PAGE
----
Jonny Greenwood on writing the soundtrack for new Princess Diana biopic ‘Spencer’
The legendary guitarist admits “I’m still getting it wrong” with his film soundtracks, and also talks to NME about Radiohead and what’s coming for side-project The Smile
Radiohead guitarist Jonny Greenwood has announced that he’s releasing a soundtrack album of his music for new Princess Diana biopic, Spencer.
Spencer will be the latest from director Pablo Larraín, starring Kristen Stewart in the lead role as the late Princess Diana. The film also marks Greenwood’s ninth soundtrack, following four films with Paul Thomas Anderson including There Will Be Blood and Inherent Vice, plus You Were Never Really Here for director Lynne Ramsey and his first film score Bodysong in 2003.
The release date for the soundtrack, which will be released on Mercury KX, is expected to be announced once a UK release date for the film is confirmed. The movie premieres tonight (September 3) at The Venice International Film Festival, and has a US cinema release on November 5.
In an exclusive interview with NME, Greenwood admitted he initially struggled not to make the film’s music “sound like the theme to Antiques Roadshow”. We also asked him about what’s new for Radiohead, and what’s to come from new side-project The Smile (also featuring Thom Yorke along with producer Nigel Godrich and drummer Tom Skinner of Sons Of Kemet).
Hello, Jonny. How did you become involved in the Spencer soundtrack?
Jonny: “I had an email from the director, Pablo Larrain. I didn’t know his work, so he sent me his film The Club, which I found very affecting. I enjoyed corresponding with Pablo, firing each other up with enthusiasm about what the music could be. He’s a very energetic, positive person.”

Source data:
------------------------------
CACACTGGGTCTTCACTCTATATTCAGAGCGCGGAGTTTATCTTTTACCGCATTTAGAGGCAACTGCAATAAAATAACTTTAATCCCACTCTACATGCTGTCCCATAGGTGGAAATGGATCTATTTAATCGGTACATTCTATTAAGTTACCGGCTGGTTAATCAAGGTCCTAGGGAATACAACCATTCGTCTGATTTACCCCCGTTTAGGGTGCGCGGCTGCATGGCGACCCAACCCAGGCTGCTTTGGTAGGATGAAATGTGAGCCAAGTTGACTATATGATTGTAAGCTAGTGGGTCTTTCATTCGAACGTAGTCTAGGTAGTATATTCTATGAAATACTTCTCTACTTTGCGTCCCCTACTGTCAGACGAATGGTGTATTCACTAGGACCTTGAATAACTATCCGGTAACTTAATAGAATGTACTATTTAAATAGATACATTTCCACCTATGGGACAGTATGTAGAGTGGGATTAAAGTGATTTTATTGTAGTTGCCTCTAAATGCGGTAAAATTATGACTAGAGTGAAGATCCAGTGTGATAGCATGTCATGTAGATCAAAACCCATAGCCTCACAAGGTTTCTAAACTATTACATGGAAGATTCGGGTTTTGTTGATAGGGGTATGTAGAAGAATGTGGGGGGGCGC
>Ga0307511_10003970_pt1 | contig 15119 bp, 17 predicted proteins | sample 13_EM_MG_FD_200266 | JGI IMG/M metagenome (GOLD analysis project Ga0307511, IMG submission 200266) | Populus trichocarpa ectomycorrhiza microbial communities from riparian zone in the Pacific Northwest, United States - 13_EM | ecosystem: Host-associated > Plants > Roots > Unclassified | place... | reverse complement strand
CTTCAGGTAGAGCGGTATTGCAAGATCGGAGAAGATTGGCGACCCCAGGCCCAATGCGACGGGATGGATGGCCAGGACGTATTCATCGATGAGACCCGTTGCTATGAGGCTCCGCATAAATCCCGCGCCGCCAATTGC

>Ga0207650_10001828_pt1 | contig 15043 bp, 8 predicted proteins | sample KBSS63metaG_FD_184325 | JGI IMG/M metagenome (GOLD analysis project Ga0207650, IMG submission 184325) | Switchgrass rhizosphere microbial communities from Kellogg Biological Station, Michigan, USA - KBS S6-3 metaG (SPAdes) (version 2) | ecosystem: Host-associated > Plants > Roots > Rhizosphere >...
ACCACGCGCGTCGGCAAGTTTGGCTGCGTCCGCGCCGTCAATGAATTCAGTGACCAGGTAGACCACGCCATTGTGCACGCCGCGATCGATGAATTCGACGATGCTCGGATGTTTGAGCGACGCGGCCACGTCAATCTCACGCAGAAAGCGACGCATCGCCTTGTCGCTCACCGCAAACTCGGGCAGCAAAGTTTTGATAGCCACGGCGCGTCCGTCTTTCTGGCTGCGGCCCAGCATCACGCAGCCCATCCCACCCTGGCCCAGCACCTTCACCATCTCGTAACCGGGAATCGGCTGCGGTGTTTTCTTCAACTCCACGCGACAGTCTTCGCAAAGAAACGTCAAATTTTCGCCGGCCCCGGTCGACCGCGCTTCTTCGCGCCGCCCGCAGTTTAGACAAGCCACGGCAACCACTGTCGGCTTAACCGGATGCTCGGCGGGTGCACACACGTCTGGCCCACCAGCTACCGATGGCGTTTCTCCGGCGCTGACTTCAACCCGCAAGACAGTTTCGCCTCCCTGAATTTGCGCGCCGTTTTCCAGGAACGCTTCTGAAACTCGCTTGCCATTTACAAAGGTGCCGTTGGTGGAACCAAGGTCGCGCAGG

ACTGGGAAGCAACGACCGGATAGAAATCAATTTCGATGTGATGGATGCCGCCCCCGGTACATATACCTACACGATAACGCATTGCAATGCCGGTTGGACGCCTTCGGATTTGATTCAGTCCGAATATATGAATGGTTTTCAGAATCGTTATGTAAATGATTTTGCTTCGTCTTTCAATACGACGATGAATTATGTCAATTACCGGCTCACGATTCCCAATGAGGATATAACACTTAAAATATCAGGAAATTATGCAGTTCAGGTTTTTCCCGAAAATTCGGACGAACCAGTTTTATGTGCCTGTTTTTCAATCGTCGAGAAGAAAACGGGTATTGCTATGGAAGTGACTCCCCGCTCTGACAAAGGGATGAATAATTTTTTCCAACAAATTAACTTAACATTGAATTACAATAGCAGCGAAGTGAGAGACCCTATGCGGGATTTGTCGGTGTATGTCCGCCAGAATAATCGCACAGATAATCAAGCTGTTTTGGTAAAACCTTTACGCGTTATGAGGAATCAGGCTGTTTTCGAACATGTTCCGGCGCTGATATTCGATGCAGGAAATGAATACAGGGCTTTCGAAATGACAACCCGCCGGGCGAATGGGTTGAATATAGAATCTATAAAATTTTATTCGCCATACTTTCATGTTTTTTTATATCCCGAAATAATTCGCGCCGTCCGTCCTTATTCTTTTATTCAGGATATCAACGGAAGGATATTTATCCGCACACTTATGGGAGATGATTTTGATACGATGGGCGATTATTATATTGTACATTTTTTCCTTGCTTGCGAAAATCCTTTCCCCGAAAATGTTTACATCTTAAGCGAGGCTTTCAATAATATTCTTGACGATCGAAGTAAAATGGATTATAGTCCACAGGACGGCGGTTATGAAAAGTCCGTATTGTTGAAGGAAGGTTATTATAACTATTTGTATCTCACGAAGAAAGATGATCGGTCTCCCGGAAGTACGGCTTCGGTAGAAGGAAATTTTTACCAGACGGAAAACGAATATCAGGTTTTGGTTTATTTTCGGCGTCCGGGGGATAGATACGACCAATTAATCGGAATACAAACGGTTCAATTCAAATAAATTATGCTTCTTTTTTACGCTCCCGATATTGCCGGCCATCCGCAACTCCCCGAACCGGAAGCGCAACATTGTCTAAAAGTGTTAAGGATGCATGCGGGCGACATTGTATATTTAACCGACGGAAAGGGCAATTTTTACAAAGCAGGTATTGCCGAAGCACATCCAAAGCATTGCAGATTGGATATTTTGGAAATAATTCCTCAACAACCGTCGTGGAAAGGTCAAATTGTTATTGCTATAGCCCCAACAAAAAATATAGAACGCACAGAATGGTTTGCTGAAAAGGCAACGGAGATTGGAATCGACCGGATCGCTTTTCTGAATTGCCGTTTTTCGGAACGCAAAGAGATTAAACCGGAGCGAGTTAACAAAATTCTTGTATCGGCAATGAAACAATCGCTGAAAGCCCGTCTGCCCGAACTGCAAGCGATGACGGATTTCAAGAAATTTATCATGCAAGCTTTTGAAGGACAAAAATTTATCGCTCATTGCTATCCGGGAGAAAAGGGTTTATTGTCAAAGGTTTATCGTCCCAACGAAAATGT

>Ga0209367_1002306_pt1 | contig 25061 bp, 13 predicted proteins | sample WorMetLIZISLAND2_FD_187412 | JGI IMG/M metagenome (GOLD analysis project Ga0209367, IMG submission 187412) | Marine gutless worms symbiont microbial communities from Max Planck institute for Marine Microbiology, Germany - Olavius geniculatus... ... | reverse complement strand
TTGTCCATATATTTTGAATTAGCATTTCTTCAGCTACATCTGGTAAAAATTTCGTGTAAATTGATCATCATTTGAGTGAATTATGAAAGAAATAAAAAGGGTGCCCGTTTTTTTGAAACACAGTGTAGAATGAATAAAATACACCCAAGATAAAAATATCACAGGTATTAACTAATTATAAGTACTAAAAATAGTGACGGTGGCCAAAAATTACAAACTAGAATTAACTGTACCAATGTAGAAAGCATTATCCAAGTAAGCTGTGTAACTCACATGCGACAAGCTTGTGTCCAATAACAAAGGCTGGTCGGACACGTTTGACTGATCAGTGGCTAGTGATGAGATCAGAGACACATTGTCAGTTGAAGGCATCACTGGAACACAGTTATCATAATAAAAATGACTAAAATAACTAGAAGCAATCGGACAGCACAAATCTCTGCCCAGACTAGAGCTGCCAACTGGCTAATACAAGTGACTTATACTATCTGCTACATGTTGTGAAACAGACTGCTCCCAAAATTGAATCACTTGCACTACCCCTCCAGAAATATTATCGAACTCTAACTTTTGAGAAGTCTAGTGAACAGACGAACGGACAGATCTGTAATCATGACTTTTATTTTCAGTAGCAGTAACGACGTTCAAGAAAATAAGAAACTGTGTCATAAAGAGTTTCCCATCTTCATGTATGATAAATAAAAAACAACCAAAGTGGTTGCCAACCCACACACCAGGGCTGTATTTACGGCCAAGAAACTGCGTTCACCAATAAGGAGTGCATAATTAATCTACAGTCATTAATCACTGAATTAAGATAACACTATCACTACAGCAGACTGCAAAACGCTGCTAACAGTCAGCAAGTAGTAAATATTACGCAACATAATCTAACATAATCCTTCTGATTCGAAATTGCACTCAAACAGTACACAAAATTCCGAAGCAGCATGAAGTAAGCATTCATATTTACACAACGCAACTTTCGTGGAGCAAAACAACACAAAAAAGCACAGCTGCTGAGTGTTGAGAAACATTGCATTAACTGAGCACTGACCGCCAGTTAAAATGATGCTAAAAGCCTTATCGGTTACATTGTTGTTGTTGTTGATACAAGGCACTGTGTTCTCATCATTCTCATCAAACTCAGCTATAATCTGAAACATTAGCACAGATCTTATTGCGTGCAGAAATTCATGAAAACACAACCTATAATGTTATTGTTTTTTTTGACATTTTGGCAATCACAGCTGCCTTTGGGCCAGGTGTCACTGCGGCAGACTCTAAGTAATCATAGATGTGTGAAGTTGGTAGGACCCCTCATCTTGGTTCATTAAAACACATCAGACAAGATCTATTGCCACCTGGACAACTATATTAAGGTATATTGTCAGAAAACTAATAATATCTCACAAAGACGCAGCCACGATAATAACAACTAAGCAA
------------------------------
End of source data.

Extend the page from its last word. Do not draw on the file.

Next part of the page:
How did you want to make your music different from other royal biopics?
“I explained to Pablo that there’s lots of baggage attached to classical music in films about the royals. You either use actual Handel or pastiche Handel. I watched a few royal films, which were full of sweeping shots of Buckingham Palace, with fanfare horns and tinkling harpsichords on top. I wanted instead to emphasise how chaotic and colourful Princess Diana was, in amongst all that baroque tradition. It’s what the film does too.”
How did you achieve that?
“I suggested we get a baroque orchestra in, so I wrote music in that regular royal style, with kettle drums, trumpets, harpsichords and pipe organs. Then, while they were playing, we substituted the orchestra with free jazz players. They could play those instruments, but we had it mutate into a free jazz performance. That was so exciting, the jazz players were just amazing. The trumpet player, Byron Wallen, blew my mind. That said, at first they were too restricted by the chords. It was like they were trying to improvise to the theme from Antiques Roadshow. The key was to still sound vaguely baroque, while leaving enough space for true anarchy and chaos.”
How does the film make you feel about Princess Diana?
“It makes you appreciate how claustrophobic her life must have been. It’s set over three days in Christmas 1991. Family Christmases are a nightmare anyway! To have that, and then be presented with eight dresses, the order you have to wear them in, be told where you have to be and what you have to say? It doesn’t look fun.”
How do you view the Royal Family in general?
“I go along with Stephen Fry’s view, which is that the Royal Family are an absurd institution, but getting rid of them wouldn’t change anything. Like he says, if you look at the other European countries which have kept their Royal Family, it’s amusingly the most liberal and socially advanced countries, like Sweden and the Netherlands. I don’t see that France is any freer or more liberal than we are, so keeping the Royals is preferable to having whoever would be President. Who should live in those palaces? It might as well be someone who’s a bit peculiar.”